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Soybeans, cotton and rice futures soar higher in weekly charts

China threatens to tax US soybeans by 25 percent above the normal rate but supply and demand continue to rise, owing to the wet weather.

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Wheat

Wheat markets were near unchanged in Chicago as weather and demand remained the dominant factors in the market. Kansas City was lower for the week, while Minneapolis was higher. Forecasts still call for dry weather in Texas, Oklahoma, and Kansas. There is no real relief in sight although there have been some forecasts for some precipitation in the longer range forecasts. The United States Department of Agriculture (USDA) showed generally poor crop ratings in its crop progress and condition reports last week, and the crop seems to be regressing. New crop ratings will be released by the department on Monday afternoon, and no improvement is expected. The weekly export sales report was poor, and cumulative sales and shipments remain behind the pace needed to meet USDA targets. The daily charts for all three markets show stability in prices, while the weekly charts still show weakness. However, the markets seem to be cheap enough due to the ongoing weather problems in the Great Plains. Minneapolis is also starting to turn to at least sideways trends as the weather remains very cold in Canada and the northern Great Plains. Farmers want to start on fieldwork, but the cold temperatures have pushed them back. The Canadian Prairies and northern Great Plains look to stay cold this week.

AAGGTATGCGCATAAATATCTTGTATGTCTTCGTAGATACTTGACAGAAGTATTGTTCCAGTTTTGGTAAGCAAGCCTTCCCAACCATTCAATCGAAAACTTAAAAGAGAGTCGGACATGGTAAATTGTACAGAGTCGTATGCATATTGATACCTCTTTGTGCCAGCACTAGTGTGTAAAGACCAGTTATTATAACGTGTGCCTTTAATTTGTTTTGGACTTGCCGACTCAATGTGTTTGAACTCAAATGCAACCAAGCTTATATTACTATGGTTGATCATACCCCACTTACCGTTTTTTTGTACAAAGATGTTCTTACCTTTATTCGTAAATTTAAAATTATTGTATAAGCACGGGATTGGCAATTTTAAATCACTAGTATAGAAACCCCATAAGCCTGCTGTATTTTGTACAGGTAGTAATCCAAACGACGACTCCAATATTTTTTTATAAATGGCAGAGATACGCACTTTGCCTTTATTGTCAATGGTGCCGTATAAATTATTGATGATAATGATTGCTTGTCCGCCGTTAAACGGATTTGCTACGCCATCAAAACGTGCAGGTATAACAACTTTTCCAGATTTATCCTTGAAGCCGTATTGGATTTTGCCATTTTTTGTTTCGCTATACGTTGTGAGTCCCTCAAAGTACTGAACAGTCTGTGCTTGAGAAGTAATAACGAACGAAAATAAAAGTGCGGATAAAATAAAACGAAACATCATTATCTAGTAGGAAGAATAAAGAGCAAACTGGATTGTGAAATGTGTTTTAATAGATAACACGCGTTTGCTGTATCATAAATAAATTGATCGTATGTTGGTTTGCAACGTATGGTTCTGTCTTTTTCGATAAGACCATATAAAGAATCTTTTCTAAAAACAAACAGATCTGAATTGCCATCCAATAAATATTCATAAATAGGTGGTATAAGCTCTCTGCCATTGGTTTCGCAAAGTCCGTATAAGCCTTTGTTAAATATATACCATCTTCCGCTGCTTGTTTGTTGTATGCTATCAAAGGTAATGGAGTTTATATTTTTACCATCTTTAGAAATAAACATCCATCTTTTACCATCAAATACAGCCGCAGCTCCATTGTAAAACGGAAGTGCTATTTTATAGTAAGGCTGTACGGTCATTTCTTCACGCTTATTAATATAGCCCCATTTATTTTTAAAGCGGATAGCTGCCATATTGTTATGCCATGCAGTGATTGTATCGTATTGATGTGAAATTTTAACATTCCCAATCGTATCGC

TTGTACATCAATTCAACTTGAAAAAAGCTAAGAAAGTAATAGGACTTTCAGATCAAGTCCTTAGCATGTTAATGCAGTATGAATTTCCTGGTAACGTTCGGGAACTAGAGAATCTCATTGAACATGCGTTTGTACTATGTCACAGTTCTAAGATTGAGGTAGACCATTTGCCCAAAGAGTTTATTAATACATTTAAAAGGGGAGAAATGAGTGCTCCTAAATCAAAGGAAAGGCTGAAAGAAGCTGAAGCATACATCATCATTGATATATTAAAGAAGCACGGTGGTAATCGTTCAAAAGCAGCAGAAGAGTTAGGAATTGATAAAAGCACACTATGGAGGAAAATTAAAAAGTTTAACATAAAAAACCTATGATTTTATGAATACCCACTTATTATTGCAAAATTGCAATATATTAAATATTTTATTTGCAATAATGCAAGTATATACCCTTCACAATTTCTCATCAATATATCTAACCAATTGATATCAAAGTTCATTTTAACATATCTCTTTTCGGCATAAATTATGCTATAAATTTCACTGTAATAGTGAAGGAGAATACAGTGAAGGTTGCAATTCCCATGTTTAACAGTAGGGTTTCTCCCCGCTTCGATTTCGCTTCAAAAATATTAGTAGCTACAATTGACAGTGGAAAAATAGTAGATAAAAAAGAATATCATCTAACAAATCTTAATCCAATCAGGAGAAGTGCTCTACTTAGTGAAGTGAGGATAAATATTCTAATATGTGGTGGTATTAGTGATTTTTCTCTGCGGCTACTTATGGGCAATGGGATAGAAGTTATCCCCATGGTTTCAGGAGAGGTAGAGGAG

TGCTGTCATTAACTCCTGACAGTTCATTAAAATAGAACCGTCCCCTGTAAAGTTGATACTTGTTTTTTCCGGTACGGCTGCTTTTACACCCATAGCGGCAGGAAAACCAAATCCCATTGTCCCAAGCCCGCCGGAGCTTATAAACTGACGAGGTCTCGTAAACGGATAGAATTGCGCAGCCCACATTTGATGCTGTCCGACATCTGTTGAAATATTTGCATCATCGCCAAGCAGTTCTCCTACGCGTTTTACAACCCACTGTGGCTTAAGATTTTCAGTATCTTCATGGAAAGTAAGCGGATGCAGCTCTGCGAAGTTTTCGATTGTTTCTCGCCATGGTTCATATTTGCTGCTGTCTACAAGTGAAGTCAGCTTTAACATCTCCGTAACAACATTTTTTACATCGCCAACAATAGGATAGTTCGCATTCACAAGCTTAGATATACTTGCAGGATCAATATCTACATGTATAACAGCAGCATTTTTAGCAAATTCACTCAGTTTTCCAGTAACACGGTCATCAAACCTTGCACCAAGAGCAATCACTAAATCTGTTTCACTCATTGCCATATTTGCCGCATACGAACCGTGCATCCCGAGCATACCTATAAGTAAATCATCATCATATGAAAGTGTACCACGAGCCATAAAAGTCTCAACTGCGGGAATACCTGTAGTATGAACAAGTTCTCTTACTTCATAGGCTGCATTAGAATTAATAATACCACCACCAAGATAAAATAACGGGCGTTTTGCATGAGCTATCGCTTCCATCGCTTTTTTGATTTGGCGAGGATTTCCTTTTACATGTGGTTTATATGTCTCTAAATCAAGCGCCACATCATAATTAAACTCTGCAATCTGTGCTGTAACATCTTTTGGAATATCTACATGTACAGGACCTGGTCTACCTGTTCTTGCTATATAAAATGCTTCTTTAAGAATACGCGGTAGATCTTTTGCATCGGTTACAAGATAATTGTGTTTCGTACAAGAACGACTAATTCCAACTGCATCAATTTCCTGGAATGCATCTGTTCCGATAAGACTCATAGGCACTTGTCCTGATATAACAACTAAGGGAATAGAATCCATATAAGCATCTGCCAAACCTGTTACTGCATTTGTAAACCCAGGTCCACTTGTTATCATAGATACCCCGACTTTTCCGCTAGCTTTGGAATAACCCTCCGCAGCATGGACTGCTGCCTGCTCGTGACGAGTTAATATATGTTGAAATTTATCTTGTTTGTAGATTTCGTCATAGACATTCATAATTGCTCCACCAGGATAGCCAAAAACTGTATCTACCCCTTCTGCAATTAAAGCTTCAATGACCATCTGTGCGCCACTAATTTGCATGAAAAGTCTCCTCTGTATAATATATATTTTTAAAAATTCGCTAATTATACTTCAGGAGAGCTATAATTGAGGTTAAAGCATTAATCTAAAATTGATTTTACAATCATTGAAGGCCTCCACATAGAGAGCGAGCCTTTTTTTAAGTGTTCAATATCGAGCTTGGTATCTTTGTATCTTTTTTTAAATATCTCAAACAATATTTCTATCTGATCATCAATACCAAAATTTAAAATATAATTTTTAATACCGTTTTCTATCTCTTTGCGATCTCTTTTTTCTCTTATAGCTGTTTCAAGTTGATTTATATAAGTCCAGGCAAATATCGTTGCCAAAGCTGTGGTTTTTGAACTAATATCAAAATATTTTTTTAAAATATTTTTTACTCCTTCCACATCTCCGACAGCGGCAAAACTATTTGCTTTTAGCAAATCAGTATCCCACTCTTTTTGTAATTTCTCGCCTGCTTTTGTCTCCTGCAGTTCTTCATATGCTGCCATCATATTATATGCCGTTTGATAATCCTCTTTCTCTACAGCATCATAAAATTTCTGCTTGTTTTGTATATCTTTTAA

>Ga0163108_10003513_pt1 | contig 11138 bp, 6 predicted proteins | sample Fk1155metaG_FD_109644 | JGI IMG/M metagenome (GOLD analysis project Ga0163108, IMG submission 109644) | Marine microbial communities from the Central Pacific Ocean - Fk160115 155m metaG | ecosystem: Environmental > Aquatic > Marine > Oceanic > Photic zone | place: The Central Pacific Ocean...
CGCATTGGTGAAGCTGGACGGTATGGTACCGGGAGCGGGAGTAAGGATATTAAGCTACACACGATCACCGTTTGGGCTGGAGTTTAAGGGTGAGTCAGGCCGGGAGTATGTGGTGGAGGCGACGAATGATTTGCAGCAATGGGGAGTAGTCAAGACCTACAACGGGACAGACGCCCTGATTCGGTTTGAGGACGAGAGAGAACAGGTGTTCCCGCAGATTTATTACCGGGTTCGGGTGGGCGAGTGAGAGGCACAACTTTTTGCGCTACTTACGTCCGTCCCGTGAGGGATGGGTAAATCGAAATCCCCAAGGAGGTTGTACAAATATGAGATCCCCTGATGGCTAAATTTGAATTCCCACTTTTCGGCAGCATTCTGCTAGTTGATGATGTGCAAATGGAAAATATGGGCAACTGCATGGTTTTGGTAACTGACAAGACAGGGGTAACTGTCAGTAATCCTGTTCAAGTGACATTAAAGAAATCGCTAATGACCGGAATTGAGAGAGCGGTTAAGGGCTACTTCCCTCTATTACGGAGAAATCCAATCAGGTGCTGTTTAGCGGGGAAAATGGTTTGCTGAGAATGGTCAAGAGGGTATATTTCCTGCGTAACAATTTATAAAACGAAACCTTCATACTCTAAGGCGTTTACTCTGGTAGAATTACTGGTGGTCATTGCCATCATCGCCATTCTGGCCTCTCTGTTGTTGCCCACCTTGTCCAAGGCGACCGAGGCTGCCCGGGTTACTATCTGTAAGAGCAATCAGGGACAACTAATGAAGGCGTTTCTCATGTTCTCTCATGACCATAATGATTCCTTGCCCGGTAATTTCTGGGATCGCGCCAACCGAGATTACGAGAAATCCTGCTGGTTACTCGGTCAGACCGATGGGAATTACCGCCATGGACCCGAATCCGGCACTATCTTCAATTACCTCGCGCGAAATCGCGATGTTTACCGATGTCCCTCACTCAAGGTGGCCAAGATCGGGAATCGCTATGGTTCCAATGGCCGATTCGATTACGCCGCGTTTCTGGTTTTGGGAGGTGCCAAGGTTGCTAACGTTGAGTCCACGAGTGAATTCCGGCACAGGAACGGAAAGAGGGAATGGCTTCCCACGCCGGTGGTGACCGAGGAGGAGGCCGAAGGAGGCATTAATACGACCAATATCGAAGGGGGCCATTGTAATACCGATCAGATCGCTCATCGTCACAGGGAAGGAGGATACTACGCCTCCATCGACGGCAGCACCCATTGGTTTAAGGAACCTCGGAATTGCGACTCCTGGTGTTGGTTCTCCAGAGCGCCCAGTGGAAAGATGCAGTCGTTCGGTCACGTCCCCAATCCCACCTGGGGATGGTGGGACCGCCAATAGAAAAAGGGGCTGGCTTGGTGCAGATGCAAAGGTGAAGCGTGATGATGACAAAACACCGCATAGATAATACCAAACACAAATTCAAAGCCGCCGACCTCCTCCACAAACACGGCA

Weekly Chicago Soft Red Winter Wheat Futures © Jack Scoville

Weekly Chicago Soft Red Winter Wheat Futures © Jack Scoville

Weekly Chicago Hard Red Winter Wheat Futures © Jack Scoville

Weekly Chicago Hard Red Winter Wheat Futures © Jack Scoville

Weekly Minneapolis Hard Red Spring Wheat Futures © Jack Scoville

Weekly Minneapolis Hard Red Spring Wheat Futures © Jack Scoville

Corn

Corn closed a little lower for the week in quiet trading. Futures found support early in the week from buying related to the cold and wet weather seen in much of the Midwest. Farmers have been unable to get fieldwork going, and this week looks like another week when farmers will stay inside as cool and wet weather should continue. The market tried to sell off in reaction to the weaker-than-expected weekly export sales report. The report showed less than expected sales, and sales could be less again this week as no new sales were reported last week on the daily reporting system. Weather in the Midwest is still too cold, and it has been very wet in southern production areas. Fieldwork has been stalled in almost all areas. The market focus will move more from old crop to new crop from now on as traders start to monitor new crop progress and condition along with the old crop demand.

Weekly Corn Futures © Jack Scoville

Weekly Corn Futures © Jack Scoville

Weekly Oats Futures © Jack Scoville

Weekly Oats Futures © Jack Scoville

Soybeans and soybean meal